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Apple delays system to scan iPhones for child sex abuse content

By
Zarrin Ahmed
Apple has said previously that the program does not compromise users' privacy because the scans see the images as sets of numbers through a process called hashing. File Photo by Keizo Mori/UPI
Apple has said previously that the program does not compromise users' privacy because the scans see the images as sets of numbers through a process called hashing. File Photo by Keizo Mori/UPI | License Photo

Sept. 3 (UPI) -- Tech giant and iPhone maker Apple announced on Friday that it's delaying a controversial technology that will scan users' smartphones to search for images of child sexual abuse, following backlash from privacy advocates.

The company announced the system last month and said it was designed to increase child safety. Apple said it checks images on users' phones via iCloud servers and can detect content that's known to the National Center for Missing and Exploited Children.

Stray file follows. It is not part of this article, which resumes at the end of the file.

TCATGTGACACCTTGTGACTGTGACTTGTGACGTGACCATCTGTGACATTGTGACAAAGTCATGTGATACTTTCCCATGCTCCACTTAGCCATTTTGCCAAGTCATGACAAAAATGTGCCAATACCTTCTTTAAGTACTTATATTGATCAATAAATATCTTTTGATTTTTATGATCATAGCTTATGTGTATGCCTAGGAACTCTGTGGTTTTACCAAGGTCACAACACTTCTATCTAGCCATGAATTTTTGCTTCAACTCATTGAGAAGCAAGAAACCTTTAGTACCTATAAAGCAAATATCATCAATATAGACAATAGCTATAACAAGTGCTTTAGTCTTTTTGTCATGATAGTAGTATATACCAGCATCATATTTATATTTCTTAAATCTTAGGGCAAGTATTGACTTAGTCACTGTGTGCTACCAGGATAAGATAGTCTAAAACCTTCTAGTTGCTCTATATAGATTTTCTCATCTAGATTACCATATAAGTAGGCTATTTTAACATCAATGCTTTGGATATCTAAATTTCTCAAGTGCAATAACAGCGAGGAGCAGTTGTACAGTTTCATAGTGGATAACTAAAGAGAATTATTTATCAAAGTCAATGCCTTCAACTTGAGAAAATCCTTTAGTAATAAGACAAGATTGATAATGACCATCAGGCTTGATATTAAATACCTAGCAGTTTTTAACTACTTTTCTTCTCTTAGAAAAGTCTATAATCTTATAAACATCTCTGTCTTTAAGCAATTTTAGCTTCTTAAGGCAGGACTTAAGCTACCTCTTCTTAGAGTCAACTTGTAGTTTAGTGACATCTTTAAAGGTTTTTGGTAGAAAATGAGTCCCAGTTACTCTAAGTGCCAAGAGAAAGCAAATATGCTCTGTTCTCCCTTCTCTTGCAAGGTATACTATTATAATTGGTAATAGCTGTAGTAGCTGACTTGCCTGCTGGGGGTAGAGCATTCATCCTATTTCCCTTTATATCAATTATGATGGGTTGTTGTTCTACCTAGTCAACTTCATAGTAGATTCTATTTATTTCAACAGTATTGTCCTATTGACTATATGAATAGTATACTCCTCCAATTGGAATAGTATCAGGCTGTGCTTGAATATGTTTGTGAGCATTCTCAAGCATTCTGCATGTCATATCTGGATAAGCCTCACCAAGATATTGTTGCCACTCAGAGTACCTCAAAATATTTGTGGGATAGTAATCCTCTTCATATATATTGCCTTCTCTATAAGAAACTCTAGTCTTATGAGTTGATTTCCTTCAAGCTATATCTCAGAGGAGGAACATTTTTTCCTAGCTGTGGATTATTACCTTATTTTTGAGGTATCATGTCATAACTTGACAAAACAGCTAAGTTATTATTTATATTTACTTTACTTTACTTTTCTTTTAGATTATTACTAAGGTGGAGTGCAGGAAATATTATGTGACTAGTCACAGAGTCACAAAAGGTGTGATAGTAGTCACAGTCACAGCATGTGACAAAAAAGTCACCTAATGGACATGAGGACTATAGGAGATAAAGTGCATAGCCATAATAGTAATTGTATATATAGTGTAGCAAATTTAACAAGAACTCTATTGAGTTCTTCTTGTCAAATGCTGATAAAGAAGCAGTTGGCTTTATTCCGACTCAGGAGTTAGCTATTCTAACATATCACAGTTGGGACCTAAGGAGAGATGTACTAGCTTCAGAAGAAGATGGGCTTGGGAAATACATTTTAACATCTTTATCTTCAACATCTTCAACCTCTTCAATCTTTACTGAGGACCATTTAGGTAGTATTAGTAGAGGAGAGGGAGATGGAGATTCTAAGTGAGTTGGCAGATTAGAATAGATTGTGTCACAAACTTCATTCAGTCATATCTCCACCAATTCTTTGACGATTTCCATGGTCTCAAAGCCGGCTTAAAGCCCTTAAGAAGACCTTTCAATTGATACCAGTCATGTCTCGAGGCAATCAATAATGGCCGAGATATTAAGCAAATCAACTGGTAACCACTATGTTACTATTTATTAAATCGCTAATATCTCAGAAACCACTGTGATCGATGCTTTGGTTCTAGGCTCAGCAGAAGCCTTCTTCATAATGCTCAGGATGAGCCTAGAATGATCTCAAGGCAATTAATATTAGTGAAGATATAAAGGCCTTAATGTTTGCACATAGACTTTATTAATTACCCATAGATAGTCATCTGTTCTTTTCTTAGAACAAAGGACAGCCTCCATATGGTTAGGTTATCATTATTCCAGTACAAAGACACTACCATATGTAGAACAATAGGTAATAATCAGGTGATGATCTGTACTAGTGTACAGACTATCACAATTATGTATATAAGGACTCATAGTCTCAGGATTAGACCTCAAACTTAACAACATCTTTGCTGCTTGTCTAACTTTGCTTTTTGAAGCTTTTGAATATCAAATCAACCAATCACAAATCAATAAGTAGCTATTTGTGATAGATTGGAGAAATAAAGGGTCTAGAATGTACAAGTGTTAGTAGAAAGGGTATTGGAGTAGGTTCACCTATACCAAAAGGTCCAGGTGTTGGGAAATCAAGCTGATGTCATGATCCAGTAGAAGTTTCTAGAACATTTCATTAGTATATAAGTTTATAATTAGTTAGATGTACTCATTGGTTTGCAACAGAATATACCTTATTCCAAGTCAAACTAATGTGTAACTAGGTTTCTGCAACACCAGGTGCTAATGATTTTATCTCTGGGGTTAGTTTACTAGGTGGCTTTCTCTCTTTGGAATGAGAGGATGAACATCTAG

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Friday, Apple said it will now take more time to develop the technology after pushback from privacy advocates who fear the system could set a dangerous precedent.

"Previously we announced plans for features intended to help protect children from predators who use communication tools to recruit and exploit them and to help limit the spread of Child Sexual Abuse Material," Apple said in an update posted to its website.

"Based on feedback from customers, advocacy groups, researchers, and others, we have decided to take additional time over the coming months to collect input and make improvements before releasing these critically important child safety features."

Apple's technology would give parents tools to help their children navigate online, inform law enforcement about illegal sexual materials and allow Siri and Search to block related topics.

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Apple said previously that the program does not compromise users' privacy because the scans see the images as sets of numbers, analogous to digital fingerprints, through a process called hashing.

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